19 Jan 2021
02 Dec, 2020
BY Allie Hagerty
Congratulations to all of the gig economy workers out there! You’ve been managing your own schedule and working hard as an independent worker all year. As 2020 comes to an end, you should start preparing to file your independent worker tax return. All gig economy workers are responsible for reporting their income to the IRS. Whether you’re a new contractor or you’re a seasoned jack of all trades, this information will be helpful to you.
The 1099-MISC form is one of the most important pieces of information you’ll need to file your independent worker tax return. The amount of money you earned with a company dictates if you receive this form. We highly recommend you gather your own records and data to ensure you have everything you need to file your independent worker tax return.
Ensure your personal information is correct with every business you worked with this year. Verify your information is correct with every freelancing platform, client or staffing agency you use.
This information includes:
Your Full Legal Name
– Verify that your legal first and last name match how they are recorded on your government-issued ID.
– Include any hyphens between your last name(s), if applicable.
– Use your full first name, rather than a nickname or alternative spelling.
Your Current Contact Information
– Confirm that your physical mailing address is correct. Include any unit or apartment numbers, if necessary. Ensure your zip code is accurate.
– Double check that the email address you have on file is one that is active. It’s good practice to review what account is being sent important tax information.
We advise checking this information quarterly, to keep it updated and protect against out-of-date information. If you are having trouble updating your information, contact the company or business right away. If you address this issue before the end of the year you can avoid delays in receiving your tax forms.
Businesses each have their own ways to maintain internal records when they use independent workers and contractors. We recommend that you do the same thing. Keep track of the jobs you’ve completed, the hours you worked and your earnings. Store this information in a document or folder for easy access when filing your independent worker tax return. Be sure to be organized and capture as much information as possible, especially:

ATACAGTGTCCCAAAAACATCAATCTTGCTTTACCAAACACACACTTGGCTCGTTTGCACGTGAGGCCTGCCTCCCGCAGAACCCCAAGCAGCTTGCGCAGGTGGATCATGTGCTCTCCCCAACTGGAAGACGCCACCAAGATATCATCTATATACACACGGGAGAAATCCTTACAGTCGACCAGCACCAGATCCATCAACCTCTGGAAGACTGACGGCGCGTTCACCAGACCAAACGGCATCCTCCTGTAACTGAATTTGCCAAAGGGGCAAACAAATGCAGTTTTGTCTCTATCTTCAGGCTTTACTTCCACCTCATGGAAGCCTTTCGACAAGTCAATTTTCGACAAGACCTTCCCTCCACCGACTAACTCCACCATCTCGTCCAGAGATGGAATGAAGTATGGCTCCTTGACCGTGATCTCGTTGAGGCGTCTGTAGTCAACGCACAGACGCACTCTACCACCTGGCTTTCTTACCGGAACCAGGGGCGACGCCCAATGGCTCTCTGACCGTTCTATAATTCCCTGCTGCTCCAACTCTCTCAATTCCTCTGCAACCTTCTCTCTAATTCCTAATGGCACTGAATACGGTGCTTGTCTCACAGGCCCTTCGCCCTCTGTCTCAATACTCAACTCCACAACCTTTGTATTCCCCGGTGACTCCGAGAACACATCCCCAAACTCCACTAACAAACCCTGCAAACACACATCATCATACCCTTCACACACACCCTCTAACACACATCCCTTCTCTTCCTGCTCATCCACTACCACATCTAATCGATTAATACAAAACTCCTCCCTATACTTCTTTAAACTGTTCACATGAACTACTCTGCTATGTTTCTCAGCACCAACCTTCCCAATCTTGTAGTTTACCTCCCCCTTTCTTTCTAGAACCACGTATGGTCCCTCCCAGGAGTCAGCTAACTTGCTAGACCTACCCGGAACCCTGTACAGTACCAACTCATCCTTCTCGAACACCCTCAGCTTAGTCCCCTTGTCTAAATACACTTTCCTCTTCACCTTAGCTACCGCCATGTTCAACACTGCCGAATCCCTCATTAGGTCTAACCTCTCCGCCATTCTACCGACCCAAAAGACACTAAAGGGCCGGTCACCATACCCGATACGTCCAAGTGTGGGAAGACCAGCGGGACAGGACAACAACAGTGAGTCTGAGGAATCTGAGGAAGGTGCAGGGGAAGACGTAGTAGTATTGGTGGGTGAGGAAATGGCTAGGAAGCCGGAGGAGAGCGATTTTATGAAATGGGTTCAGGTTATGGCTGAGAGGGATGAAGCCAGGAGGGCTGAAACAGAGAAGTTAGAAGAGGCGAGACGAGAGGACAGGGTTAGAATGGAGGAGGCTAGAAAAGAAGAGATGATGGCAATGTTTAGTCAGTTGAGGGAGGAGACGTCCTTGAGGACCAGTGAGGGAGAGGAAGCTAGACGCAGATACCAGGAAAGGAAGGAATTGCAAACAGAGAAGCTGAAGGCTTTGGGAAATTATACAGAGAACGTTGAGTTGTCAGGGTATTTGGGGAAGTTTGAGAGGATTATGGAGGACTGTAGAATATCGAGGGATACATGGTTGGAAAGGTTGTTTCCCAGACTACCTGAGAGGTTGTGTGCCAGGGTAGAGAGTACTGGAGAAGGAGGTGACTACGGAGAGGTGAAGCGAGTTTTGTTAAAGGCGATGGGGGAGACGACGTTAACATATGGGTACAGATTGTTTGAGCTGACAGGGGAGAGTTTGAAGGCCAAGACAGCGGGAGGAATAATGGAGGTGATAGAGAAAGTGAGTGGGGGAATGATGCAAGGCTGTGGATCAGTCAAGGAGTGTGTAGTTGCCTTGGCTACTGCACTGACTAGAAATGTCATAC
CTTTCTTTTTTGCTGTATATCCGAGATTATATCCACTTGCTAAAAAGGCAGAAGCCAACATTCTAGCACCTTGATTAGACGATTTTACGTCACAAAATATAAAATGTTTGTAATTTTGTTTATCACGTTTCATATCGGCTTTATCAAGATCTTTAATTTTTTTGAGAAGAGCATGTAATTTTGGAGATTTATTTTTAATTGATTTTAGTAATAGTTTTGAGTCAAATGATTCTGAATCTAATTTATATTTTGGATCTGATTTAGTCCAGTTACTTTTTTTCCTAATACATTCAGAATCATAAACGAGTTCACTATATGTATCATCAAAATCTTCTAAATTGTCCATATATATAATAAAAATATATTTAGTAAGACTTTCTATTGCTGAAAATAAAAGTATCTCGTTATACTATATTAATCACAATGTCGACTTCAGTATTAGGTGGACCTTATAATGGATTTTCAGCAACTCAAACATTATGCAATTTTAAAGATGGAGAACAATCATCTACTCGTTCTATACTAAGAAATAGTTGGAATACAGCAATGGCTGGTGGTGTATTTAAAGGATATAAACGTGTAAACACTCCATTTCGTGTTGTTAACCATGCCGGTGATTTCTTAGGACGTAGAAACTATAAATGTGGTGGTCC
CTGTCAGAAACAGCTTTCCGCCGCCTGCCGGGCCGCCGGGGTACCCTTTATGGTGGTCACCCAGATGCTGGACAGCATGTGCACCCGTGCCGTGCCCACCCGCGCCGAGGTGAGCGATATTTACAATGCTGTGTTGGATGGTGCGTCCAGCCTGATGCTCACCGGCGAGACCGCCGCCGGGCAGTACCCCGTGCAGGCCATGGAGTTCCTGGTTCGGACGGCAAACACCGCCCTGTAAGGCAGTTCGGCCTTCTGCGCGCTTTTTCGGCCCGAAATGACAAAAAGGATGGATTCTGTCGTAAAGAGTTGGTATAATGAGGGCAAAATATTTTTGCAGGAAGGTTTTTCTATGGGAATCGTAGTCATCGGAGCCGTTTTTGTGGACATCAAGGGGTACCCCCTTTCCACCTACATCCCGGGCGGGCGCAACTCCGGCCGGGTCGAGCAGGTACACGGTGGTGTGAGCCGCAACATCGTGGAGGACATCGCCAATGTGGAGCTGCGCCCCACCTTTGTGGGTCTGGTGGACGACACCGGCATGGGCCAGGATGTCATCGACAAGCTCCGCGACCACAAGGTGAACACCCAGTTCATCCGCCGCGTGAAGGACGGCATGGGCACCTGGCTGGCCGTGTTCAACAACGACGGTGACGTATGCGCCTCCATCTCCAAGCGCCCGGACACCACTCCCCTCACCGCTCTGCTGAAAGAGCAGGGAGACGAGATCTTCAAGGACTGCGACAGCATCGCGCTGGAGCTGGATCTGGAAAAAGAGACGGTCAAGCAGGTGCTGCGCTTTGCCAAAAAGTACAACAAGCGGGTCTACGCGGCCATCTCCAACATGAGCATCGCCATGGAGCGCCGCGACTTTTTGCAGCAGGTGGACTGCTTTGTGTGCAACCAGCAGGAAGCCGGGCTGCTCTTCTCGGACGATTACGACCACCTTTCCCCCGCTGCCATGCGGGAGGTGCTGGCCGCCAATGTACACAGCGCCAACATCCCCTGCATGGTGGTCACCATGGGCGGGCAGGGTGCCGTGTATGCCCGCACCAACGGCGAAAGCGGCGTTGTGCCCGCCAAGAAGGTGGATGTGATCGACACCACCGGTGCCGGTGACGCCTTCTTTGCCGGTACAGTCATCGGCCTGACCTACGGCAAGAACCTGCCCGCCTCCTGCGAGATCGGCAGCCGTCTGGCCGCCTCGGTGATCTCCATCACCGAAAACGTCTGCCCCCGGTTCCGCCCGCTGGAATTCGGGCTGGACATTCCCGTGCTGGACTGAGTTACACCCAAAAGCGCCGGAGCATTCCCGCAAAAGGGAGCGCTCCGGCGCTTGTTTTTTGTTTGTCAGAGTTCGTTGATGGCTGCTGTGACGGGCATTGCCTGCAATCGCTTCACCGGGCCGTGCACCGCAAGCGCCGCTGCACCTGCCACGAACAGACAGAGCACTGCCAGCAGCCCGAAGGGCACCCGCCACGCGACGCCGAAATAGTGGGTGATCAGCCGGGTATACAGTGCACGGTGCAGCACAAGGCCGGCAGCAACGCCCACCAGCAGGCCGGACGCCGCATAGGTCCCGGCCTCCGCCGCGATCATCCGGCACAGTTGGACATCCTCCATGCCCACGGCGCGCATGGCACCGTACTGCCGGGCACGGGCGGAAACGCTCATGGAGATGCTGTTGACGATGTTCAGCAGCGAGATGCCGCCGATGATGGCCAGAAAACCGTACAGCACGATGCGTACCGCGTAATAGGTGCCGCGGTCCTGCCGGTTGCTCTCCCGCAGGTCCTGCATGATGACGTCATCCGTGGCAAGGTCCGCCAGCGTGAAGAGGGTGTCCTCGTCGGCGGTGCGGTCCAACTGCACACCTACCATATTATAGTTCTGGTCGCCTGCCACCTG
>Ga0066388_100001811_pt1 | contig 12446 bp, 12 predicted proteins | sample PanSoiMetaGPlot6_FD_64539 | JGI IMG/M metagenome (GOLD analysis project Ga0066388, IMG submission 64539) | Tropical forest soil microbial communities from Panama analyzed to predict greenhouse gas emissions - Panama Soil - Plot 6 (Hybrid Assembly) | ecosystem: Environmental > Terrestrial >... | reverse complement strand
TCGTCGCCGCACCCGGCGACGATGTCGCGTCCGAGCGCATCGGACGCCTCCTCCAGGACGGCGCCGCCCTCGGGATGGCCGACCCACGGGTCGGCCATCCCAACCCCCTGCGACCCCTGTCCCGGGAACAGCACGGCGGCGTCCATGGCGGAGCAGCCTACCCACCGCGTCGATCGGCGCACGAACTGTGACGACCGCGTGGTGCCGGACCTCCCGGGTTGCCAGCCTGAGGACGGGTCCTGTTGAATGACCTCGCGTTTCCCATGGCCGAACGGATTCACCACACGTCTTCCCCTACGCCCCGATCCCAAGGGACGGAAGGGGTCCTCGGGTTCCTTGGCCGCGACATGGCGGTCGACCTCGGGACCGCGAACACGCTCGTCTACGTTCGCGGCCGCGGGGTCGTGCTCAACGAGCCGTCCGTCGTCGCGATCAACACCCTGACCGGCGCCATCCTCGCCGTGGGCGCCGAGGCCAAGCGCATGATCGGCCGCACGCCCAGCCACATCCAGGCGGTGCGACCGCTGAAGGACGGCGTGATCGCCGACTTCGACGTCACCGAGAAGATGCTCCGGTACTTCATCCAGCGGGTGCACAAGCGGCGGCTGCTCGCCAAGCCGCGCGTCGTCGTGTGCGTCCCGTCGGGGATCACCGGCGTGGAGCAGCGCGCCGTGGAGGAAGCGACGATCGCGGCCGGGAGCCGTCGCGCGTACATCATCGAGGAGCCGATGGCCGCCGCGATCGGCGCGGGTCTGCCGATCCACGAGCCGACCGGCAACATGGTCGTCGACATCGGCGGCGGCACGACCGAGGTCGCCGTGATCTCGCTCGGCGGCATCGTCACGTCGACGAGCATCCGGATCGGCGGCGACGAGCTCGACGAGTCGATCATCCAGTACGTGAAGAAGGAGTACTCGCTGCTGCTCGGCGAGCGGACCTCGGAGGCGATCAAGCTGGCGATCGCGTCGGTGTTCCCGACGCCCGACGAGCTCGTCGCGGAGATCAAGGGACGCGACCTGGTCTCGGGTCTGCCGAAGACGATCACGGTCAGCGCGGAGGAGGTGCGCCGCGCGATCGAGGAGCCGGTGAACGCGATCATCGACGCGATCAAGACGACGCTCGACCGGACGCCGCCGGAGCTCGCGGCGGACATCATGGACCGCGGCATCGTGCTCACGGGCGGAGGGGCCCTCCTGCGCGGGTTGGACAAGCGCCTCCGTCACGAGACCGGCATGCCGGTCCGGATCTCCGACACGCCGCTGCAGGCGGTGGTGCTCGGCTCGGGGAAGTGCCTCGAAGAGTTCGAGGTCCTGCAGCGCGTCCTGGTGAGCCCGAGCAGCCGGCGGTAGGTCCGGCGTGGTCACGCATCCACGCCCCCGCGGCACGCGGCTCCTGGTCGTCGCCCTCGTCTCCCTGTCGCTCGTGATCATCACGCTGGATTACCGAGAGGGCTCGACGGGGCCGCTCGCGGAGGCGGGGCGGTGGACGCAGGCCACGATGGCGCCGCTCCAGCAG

– The organization(s) you worked for (and who your contact was at that company)
– All dates and hours worked
– How much you earned
Organizations only need to provide a 1099-MISC form if you earned at least $600 this year for that individual company. Keeping your own records ensures you have all of the information you need. This is crucial if you earned less than $600 with a company and will not be receiving a 1099-MISC from them. As an independent contractor, you are still responsible for reporting that income.
For example, if you earn $400 with Jobble and $250 with Uber in 2020, neither company would send you a 1099-MISC. However, you are still responsible for providing the IRS with your independent income from both of these companies.
Keeping your own records throughout the year is easier than trying to gather information at the end of the year. If you didn’t keep track of your jobs and earnings, start working on gathering that information now.
We recommend checking your freelance platform or client company’s websites for posted information about 1099-MISC forms. Some may have expected timelines posted. Others may have deadlines for independent workers to update their personal or contact information.
1099-MISC forms are due to the recipient (you) by January 31st. Again, you will only receive a 1099-MISC if you earned over $600 with that individual company or platform. If you have not received your form by January 31st, reach out to the company that contracted you for help. By taking the time to review your personal and contact information ahead of time, you may avoid delays.
For more information on 1099-MISC forms and your responsibilities with an independent worker tax return, we recommend that you contact a tax professional in your state.